Scientists from the University of Leipzig and the University of Vilnius created a new method that can track the gene scissors of CRISPR-Cas with the finest resolution in real time. This technique can also be utilized in various CRISPR-Cas complexes or biomolecules.
During gene recognition, the DNA of the target sequence is unwound to allow base pairing with the RNA. "The central question of the project was whether the unwinding of a piece of DNA that is only 10 nanometers (nm) long can be tracked in real-time at all," said Dominik Kauert, one of the primary authors of the study.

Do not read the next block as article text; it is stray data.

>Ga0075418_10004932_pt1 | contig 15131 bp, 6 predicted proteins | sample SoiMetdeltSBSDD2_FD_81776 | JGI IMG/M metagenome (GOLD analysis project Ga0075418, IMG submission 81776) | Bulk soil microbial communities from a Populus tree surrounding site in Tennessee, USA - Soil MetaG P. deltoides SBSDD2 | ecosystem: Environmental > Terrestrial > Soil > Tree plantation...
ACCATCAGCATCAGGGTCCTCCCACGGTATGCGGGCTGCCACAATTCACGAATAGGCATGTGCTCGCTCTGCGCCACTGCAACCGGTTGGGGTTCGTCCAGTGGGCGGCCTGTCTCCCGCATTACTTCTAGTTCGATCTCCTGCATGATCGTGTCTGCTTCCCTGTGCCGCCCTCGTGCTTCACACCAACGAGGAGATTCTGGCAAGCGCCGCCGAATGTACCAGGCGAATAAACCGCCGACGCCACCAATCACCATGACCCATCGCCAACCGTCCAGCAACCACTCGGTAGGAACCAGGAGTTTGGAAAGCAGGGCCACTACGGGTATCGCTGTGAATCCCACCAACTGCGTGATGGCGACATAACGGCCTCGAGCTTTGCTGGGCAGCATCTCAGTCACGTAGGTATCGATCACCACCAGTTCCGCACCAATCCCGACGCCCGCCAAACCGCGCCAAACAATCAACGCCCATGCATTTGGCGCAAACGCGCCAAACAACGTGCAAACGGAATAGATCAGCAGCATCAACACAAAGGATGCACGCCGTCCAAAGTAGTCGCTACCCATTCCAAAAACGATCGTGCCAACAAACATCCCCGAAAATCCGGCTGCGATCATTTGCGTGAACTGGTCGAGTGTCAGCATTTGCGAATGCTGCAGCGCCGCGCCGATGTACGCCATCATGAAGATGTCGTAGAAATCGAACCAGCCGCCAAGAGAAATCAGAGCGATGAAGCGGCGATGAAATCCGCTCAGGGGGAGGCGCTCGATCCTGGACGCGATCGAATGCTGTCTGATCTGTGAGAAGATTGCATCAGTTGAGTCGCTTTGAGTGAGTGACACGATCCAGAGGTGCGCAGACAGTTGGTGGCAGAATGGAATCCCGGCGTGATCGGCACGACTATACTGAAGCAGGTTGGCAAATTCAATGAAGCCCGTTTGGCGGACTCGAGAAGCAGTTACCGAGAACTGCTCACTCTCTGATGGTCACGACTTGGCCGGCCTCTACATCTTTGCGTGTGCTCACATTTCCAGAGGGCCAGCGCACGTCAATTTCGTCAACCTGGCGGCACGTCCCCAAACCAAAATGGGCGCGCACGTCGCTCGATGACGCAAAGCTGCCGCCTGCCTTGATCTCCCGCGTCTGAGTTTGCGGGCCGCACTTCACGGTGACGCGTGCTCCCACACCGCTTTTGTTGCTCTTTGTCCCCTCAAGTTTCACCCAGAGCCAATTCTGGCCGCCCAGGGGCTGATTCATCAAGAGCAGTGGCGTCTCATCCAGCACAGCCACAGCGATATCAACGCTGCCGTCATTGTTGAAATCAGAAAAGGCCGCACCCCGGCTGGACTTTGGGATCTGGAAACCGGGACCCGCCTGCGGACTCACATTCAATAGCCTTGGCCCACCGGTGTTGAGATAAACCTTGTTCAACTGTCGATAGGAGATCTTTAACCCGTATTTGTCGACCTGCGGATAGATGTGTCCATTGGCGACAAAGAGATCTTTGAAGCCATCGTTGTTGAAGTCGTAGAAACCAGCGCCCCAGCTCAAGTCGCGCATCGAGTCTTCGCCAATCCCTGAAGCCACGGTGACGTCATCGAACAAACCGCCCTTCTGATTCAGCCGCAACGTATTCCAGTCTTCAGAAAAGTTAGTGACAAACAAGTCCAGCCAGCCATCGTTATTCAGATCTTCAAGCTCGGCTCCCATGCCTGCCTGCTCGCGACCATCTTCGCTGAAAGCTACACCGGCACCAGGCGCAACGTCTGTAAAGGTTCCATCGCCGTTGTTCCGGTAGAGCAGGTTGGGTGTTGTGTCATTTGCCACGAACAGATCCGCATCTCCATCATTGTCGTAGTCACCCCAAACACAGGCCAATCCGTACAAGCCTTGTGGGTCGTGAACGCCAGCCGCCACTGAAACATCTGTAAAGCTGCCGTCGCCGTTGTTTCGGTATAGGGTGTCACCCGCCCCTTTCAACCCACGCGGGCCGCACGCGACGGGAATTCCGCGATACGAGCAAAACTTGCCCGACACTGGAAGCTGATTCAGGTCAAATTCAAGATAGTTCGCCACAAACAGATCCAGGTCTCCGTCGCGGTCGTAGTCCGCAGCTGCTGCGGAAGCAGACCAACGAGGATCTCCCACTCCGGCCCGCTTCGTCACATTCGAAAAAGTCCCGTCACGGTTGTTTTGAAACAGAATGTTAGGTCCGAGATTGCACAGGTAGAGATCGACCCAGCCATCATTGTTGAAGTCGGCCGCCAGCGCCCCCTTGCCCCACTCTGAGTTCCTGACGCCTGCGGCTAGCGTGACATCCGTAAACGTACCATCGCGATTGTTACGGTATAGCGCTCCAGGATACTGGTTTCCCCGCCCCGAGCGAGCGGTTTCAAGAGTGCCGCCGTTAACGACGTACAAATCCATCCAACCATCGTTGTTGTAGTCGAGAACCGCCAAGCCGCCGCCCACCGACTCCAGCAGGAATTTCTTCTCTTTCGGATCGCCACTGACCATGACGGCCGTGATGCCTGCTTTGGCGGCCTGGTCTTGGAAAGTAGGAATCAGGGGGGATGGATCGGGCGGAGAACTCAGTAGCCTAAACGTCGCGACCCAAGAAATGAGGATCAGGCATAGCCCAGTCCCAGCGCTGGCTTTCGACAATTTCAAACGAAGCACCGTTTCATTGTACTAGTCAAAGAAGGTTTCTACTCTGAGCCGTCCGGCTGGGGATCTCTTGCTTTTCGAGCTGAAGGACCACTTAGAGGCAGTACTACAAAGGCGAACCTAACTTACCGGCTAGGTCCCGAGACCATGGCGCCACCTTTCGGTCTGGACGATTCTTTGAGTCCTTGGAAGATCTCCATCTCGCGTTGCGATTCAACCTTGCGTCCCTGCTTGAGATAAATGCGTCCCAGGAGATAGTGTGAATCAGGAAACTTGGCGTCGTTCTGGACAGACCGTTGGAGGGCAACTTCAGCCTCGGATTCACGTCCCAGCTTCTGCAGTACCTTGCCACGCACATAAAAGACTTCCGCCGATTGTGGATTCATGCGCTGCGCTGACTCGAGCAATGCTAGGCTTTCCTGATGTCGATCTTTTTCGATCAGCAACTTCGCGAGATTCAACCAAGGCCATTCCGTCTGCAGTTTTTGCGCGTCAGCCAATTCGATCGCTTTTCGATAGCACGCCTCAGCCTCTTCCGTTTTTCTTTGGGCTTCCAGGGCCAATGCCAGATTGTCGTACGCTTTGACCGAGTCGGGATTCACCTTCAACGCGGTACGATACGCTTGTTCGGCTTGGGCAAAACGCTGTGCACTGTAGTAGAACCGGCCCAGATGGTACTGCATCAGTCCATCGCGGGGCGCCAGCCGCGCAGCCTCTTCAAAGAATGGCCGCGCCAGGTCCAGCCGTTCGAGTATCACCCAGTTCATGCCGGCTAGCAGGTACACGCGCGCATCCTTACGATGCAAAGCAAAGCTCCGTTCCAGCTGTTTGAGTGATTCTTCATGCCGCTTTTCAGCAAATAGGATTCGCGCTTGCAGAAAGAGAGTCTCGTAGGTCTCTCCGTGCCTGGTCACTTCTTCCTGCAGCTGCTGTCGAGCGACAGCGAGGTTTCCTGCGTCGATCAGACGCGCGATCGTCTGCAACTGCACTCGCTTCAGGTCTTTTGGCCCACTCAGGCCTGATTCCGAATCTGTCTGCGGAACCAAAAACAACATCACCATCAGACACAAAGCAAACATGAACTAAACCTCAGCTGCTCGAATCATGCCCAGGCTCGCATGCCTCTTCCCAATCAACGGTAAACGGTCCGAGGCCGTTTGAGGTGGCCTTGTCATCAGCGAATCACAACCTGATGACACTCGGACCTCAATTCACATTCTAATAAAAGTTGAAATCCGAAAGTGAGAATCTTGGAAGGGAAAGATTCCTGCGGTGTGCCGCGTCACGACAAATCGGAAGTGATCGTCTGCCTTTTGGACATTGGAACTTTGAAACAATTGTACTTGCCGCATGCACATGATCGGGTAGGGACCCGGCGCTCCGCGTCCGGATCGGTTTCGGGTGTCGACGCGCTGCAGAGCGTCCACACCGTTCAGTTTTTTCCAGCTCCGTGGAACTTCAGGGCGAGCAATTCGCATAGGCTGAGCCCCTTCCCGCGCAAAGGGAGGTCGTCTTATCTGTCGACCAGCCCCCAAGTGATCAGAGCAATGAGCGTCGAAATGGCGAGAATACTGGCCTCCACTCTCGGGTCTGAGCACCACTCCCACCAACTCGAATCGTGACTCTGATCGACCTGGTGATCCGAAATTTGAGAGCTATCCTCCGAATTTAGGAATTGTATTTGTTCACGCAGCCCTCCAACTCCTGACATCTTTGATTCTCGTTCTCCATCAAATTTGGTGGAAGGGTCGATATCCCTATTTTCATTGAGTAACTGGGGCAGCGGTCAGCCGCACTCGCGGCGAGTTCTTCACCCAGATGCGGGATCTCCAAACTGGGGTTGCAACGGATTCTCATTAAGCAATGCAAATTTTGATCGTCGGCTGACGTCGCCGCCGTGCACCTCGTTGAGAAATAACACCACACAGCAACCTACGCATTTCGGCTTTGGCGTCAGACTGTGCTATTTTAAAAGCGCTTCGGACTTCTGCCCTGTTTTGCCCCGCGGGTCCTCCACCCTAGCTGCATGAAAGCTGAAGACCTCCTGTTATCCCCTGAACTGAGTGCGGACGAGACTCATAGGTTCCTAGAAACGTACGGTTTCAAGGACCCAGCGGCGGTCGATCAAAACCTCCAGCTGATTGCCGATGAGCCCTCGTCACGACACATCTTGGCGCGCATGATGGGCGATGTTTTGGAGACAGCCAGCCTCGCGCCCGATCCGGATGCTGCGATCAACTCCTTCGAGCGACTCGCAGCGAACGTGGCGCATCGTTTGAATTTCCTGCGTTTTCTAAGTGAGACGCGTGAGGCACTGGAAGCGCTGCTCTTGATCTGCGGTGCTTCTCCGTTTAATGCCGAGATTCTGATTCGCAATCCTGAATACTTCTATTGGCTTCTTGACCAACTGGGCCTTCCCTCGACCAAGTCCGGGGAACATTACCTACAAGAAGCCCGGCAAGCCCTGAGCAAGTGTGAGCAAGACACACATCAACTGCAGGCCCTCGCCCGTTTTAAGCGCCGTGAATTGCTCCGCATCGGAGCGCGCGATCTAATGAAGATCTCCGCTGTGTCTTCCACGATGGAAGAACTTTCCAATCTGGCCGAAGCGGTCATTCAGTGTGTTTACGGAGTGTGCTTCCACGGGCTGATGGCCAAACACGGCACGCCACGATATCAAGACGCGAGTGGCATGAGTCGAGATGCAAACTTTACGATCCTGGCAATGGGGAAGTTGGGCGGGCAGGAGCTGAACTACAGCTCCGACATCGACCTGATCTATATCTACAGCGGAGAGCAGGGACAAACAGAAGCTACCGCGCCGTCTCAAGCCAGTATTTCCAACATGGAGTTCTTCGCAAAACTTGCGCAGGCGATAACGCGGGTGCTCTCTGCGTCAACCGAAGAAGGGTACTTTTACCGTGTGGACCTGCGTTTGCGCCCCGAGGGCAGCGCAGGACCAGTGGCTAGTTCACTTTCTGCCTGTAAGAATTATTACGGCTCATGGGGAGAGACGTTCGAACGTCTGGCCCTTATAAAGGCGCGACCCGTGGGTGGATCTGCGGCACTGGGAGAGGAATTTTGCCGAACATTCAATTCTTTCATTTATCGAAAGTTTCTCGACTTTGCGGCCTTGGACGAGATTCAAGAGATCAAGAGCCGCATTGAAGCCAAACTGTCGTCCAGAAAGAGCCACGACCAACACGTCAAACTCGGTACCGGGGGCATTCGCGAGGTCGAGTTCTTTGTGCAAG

The scientists used DNA nanotechnology to study the unwinding process. They used this technology to create a 75 nm long DNA rotor blade with a gold nanoparticle connected to one end. In the study, the unwinding of the 10 nm long and 2 nm thin DNA sequence was turned over to the gold nanoparticle's rotation along a circle with 160 nm diameter—this magnified movement could be monitored in a unique microscope setup.
This new technique can now be utilized to analyze CRISPR-Cas sequence recognition almost base pair by base pair. The data from this study can be used in future studies to allow a better selection of RNA sequences that exclusively recognize the suitable target sequence to enhance the gene scissors' precision.
(Source: Crop Biotech Update, International Service for Acquisition of Agri-Biotech Applications.